U.S. President Barack Obama says he had an "excellent" and "wide-ranging" conversation with Donald Trump during the president-elect's first visit to the White House.
"We talked about some of the organizational issues in setting up the White House. We talked about foreign policy. We talked about domestic policy," Obama said at the Oval Office. He stressed that his number one priority is to facilitate a smooth transition of power.
Trump said the two discussed a lot of different situations, "some wonderful and some difficulties." "I very much look forward to dealing with the President in the future," he said.
WATCH: Obama, Trump comment on their meeting
"The peaceful transfer of power is a bedrock principle of our democracy," the White House said ahead of their meeting in the Oval Office. First lady Michelle Obama met privately with Trump's wife Melania about life in the private quarters of the executive mansion.
The White House said that long before the Republican Trump's stunning upset Tuesday over Democrat Hillary Clinton became apparent, Obama directed officials last year "to make a smooth transition between administrations a top priority" of his last year in office.
It said Obama officials are making sure that Trump and his yet-to-be-named key officials are "prepared from day one to protect our national security." U.S. intelligence and defense officials are starting to give Trump daily briefings on threats to the country's security and overseas military operations.
In addition, the Obama administration plans to host two exercises involving several government agencies to help familiarize Trump officials with how the government responds to domestic emergencies, whether terrorist attacks or such natural disasters as violent tornadoes and hurricanes.
Meeting with Congressional leaders
While in Washington, Trump also met with House of Representatives Speaker Paul Ryan and Senate Majority Leader Mitch McConnell, leaders of the Republican majorities in each chamber, about their legislative plans. Both gave tepid support to Trump during the election but have vowed to work in concert with him to pass the party's agenda. The most prominent Republican effort will be to unwind and replace the Affordable Care Act, the outgoing president's health care program, known as Obamacare, that helped 20 million people get health insurance.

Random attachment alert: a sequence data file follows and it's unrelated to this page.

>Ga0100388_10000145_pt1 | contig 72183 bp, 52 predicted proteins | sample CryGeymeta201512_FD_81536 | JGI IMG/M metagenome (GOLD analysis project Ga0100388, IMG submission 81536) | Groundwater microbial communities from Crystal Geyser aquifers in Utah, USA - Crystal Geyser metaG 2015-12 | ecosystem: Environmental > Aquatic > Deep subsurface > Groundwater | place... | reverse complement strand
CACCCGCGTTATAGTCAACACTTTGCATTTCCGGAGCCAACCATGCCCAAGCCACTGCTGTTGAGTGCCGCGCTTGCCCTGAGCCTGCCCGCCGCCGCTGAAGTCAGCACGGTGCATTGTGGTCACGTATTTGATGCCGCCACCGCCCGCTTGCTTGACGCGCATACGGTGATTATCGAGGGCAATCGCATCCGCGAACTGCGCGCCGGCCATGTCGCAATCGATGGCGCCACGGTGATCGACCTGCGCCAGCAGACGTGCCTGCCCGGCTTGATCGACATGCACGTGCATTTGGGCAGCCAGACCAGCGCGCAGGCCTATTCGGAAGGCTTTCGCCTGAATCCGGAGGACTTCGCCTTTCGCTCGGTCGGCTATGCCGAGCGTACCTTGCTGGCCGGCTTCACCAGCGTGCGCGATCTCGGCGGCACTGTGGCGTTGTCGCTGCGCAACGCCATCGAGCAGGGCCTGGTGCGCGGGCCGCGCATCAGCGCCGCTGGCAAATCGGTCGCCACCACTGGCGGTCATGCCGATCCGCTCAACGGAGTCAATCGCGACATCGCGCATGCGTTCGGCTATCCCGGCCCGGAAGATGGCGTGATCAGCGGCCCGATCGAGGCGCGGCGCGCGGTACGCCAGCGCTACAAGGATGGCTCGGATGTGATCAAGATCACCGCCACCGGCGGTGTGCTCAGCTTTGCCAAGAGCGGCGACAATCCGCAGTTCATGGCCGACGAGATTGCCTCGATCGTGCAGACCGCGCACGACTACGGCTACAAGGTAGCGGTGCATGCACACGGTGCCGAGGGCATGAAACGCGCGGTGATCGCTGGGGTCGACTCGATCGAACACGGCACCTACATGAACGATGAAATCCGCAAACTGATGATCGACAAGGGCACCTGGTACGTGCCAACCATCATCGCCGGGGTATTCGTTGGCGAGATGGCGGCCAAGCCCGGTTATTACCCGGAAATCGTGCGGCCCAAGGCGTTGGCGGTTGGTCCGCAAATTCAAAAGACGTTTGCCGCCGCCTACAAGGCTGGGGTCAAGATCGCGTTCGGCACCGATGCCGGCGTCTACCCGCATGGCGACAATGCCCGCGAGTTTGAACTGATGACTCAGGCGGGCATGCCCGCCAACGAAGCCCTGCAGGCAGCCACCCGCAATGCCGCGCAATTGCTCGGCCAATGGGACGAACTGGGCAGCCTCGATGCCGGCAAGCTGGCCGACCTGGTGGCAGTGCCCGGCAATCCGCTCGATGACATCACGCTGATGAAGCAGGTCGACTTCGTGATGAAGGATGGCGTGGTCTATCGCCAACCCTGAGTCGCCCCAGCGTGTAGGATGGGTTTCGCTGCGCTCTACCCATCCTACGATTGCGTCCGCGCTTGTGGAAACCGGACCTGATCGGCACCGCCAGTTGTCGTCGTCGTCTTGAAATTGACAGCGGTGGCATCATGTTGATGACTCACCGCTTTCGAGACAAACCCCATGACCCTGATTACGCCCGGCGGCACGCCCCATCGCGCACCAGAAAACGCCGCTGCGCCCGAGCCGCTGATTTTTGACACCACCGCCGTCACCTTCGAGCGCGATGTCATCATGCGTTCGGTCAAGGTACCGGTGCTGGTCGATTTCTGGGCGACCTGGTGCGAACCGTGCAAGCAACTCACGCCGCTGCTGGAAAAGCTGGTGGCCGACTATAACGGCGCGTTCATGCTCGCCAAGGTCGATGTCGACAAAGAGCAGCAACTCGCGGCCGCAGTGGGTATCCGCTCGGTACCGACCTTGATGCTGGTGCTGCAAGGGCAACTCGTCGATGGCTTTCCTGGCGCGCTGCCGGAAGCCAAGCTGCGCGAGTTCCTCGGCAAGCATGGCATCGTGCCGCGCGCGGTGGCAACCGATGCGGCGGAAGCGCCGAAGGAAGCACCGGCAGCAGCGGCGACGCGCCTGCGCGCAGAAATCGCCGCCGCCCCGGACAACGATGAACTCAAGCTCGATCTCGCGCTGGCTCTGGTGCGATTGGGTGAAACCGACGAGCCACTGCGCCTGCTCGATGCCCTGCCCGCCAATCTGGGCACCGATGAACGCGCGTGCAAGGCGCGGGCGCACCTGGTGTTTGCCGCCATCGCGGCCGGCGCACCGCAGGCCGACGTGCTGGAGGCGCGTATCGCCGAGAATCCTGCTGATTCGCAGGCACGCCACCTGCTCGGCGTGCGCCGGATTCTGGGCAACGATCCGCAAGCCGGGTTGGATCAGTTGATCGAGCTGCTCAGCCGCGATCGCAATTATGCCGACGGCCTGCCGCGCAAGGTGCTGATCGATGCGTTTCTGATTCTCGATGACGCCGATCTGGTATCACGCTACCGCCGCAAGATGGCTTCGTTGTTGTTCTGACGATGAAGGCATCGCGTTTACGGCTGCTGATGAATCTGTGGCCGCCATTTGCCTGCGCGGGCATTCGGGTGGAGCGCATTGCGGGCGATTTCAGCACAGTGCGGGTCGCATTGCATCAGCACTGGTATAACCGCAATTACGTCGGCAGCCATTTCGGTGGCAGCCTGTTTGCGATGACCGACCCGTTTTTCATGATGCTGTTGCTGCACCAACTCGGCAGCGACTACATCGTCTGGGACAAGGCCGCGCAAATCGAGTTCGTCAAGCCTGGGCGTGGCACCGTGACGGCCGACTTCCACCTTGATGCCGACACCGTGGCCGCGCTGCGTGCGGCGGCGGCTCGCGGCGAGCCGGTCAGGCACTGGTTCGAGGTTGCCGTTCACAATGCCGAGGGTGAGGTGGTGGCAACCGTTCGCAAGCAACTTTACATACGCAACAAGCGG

WATCH: Trump on his meeting with Congressional leaders
The Trump-Obama White House meeting could have been awkward.
Obama often derided Trump, the blunt-spoken real estate mogul who has never held elected office, as unfit to lead the country and campaigned hard for Clinton. Meanwhile, Trump for years questioned whether Obama was born in the U.S. before recently acknowledging his citizenship and says he plans to undermine key Obama policies, including the health care reforms, environmental regulations and protection of some immigrants from deportation.
After the meeting, White House Press Secretary Josh Earnest was asked if the meeting was awkward.He said: “The meeting might have been a little less awkward than some might have expected.”Trump said it was the first time the two men have met personally.
Despite the bitter campaign, Obama pledged Wednesday to cooperate with Trump's takeover.
"It is no secret that the president-elect and I have some pretty significant differences," Obama said. "But remember, eight years ago, President (George W.) Bush and I had some pretty significant differences. But President Bush’s team could not have been more professional or more gracious in making sure we had a smooth transition."
FILE - Republican U.S. presidential candidate Donald trump and his wife Melania.
Rooting for success
Obama said he is rooting for Trump's success and has ordered the White House team "to work as hard as we can to make sure that this is a successful transition for the president-elect."
Secretary of State John Kerry cited the tradition of peaceful changes in leadership as he congratulated Trump on Thursday and wished him well for the "enormous challenges that he will undertake."
"With a transition like this the issues that we face don't go away," Kerry said during a visit to New Zealand. "The values with which we face them are the same values the day after the election that they were the day before."
WATCH: US presidential transition - what's involved?